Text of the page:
On Year Anniversary Of EPA’s Stalled Promise To Combat Toxic PFAS Exposure In New York, Gillibrand, Schumer Along With Senate Colleagues Call On EPA To Finally Deliver On Promises Made In PFAS Action Plan
Trump Administration Has Failed to Meet Its Own Deadlines to Act on Critical Aspects of PFAS Action Plan
Washington, DC — U.S. Senator Kirsten Gillibrand and U.S. Senate Minority Leader Charles Schumer today called on the Environmental Protection Agency (EPA) to provide an updated timeline for when it will implement commitments made in the agency’s plan to combat exposure to per- and polyfluoroalkyl substances (PFAS). The EPA’s PFAS Action Plan was released one year ago today and critical aspects outlined in the strategy have yet to be implemented. The senators wrote a letter to EPA Administrator Andrew Wheeler requesting him to provide a status update and an estimate of completion for each commitment made in the PFAS Action Plan.
“As you are aware, communities across the country are struggling to respond to the widespread issue of PFAS contamination,” wrote the senators. “The human health risks from this class of chemicals, which include birth defects, various forms of cancer, and immune system dysfunction, are still being examined, and the uncertainty has caused great concern among our constituents. The health and environmental threats posed by PFAS are significant. Communities across America demand that the EPA help protect them from PFAS exposure. They deserve the confidence that their water is safe and free of harmful levels of PFAS contamination.”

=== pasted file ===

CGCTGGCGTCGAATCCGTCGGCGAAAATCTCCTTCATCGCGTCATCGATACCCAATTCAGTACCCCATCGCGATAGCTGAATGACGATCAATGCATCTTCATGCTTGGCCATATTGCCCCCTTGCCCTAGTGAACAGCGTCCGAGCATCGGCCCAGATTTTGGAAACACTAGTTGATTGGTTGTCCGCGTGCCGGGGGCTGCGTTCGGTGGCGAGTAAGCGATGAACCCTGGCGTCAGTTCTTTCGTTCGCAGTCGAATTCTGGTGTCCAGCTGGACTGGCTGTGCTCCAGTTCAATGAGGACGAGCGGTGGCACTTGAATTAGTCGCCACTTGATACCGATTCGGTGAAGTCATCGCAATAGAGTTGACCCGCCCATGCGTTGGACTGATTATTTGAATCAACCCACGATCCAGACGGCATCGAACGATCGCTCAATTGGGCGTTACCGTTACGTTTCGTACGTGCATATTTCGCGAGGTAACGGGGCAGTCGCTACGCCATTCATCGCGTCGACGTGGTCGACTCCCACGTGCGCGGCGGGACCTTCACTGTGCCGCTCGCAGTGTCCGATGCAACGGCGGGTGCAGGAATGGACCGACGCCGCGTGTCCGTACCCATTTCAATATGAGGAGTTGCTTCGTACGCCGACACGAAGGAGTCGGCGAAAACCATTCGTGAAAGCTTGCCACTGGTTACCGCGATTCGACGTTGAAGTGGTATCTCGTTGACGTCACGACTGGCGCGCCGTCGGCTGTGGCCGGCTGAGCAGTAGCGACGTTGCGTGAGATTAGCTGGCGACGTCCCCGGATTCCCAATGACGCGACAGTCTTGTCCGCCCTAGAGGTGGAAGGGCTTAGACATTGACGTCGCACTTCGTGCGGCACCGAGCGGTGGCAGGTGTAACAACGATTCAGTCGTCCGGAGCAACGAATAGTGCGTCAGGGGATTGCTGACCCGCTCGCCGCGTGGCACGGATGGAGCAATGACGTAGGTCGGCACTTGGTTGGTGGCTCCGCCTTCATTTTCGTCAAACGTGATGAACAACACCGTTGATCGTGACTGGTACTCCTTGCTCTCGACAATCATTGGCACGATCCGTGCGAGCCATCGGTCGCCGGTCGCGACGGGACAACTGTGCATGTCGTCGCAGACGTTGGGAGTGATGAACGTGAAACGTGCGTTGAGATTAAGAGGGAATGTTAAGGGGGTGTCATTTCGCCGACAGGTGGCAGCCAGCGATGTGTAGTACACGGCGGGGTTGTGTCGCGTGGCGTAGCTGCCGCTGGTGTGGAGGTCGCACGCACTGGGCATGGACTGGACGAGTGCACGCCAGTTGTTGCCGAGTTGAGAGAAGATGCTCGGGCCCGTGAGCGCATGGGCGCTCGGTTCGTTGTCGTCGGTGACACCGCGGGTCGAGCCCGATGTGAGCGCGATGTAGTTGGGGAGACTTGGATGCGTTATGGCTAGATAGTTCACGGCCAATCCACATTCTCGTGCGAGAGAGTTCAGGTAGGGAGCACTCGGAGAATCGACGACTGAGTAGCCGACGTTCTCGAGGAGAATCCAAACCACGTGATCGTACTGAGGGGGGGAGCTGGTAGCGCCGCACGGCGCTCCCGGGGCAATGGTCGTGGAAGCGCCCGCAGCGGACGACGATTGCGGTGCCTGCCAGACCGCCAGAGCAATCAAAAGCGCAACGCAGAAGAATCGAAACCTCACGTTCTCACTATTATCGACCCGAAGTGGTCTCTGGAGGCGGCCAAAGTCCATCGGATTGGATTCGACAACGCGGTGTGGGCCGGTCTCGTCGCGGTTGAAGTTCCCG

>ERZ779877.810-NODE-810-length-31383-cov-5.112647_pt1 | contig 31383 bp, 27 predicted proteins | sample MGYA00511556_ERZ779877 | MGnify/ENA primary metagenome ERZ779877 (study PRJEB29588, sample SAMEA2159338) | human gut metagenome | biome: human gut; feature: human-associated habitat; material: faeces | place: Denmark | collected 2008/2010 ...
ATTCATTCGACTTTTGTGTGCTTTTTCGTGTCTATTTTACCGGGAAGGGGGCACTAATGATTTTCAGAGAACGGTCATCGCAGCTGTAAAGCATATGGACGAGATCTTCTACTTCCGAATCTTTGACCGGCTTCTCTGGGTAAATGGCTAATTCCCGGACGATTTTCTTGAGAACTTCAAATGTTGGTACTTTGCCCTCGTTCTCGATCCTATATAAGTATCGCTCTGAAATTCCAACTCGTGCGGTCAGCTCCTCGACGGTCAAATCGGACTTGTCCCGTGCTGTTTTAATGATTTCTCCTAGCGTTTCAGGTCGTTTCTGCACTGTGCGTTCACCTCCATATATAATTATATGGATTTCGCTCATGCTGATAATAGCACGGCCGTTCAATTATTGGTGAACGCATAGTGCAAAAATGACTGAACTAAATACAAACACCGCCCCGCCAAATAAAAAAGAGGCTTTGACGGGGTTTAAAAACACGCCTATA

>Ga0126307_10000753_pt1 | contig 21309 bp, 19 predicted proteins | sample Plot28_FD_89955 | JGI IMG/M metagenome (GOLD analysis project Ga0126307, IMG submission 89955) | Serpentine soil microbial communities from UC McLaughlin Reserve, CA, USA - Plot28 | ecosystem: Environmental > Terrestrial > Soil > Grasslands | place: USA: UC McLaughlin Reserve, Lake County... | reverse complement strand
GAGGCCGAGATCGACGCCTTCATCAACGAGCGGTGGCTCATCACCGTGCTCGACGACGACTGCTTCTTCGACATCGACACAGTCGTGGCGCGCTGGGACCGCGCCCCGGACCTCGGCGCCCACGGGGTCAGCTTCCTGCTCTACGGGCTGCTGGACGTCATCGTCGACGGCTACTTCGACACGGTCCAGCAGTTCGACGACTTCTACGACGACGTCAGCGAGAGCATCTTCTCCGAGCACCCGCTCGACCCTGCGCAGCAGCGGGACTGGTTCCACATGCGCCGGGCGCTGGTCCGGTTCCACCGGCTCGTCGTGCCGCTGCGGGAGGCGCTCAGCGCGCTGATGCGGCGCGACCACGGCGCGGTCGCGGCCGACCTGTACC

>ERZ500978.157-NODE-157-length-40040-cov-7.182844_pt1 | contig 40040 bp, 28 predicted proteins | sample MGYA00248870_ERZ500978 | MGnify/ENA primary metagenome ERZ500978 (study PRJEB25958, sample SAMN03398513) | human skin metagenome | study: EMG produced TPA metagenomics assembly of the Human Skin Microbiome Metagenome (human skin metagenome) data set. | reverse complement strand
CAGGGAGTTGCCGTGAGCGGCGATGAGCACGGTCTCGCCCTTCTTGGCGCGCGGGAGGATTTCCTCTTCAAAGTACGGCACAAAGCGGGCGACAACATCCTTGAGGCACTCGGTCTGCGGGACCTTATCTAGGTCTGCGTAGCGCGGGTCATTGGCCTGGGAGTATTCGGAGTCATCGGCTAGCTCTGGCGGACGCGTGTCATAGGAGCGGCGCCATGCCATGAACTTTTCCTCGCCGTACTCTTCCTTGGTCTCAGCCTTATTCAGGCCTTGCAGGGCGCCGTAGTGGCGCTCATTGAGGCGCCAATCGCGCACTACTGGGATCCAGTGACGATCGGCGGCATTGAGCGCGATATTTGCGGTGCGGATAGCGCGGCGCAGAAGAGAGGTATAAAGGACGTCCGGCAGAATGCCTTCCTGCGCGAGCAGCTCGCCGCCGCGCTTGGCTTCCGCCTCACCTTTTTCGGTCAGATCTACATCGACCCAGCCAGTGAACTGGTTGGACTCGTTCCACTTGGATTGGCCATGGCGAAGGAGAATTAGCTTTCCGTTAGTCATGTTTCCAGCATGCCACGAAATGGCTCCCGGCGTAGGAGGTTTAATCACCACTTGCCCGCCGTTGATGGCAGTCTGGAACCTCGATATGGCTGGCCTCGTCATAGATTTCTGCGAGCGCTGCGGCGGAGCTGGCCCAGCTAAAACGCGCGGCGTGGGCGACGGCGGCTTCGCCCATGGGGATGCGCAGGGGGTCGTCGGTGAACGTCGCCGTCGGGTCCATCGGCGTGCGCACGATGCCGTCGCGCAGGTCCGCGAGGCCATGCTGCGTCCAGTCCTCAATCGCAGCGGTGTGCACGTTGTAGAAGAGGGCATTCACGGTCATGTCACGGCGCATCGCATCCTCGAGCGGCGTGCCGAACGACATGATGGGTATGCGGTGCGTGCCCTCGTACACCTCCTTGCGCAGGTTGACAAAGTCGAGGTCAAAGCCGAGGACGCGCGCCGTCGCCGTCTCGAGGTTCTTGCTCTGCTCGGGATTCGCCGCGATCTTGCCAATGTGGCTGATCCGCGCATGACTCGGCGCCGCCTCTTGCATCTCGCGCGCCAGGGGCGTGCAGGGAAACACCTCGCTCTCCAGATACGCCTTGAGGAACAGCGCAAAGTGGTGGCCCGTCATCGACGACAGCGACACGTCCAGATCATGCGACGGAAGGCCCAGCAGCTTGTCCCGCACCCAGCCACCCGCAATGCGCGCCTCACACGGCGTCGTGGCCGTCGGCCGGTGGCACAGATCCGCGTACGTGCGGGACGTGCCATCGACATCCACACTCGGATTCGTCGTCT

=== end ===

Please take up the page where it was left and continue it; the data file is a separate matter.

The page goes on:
The senators contended that it is concerning that the EPA has failed to make significant progress on the PFAS Action plan because, while the plan alone is not sufficient to address the full scope and urgency that exposure to PFAS has on communities in New York, it is an important first step in protecting them from the associated health risks. Last year, the EPA committed to releasing a decision on whether to establish federal drinking water regulations for perfluorooctanoic acid (PFOA) and perfluorooctanesulfonic acid (PFOS), two of the most prevalent PFAS chemicals, but have failed to present that proposal, pushing back action to regulate these standards even further. The senators also highlighted other parts of the plan that have not been prioritized, including remediation efforts to help cleanup PFAS contamination under the Superfund law.
PFAS are a class of thousands of manufactured chemicals that can seep into drinking water supplies and have contaminated communities in New York and across the country. These toxic chemicals have been linked to cancers and other serious health and developmental effects. Reporting has shown that potentially more than 19 million Americans are using public water systems exposed to PFAS contamination, yet the EPA has not moved quickly enough to create regulatory standards to protect Americans from this serious health hazard.
The full text of the letter may be found here.
In addition to Gillibrand and Schumer, the letter was also signed by Senator Jeanne Shaheen (D-NH), Tom Carper (D-DE), Debbie Stabenow (D-MI), Bob Casey (D-PA), Tina Smith (D-MN), Jack Reed (D-RI), Sherrod Brown (D-OH), Richard Blumenthal (D-CT), Maggie Hassan (D-NH), Jeff Merkley (D-OR), Angus King (I-ME), Ed Markey (D-MA), Dianne Feinstein (D-CA), Tammy Baldwin (D-WI), Sheldon Whitehouse (D-RI), Dick Durbin (D-IL), Amy Klobuchar (D-MN), Michael Bennet (D-CO), Patty Murray (D-WA), Cory Booker (D-NJ), Bernie Sanders (I-VT), Joe Manchin (D-WV), Tammy Duckworth (D-IL), Ben Cardin (D-MD), Kamala Harris (D-CA), Chris Coons (D-DE) and Maria Cantwell (D-WA).
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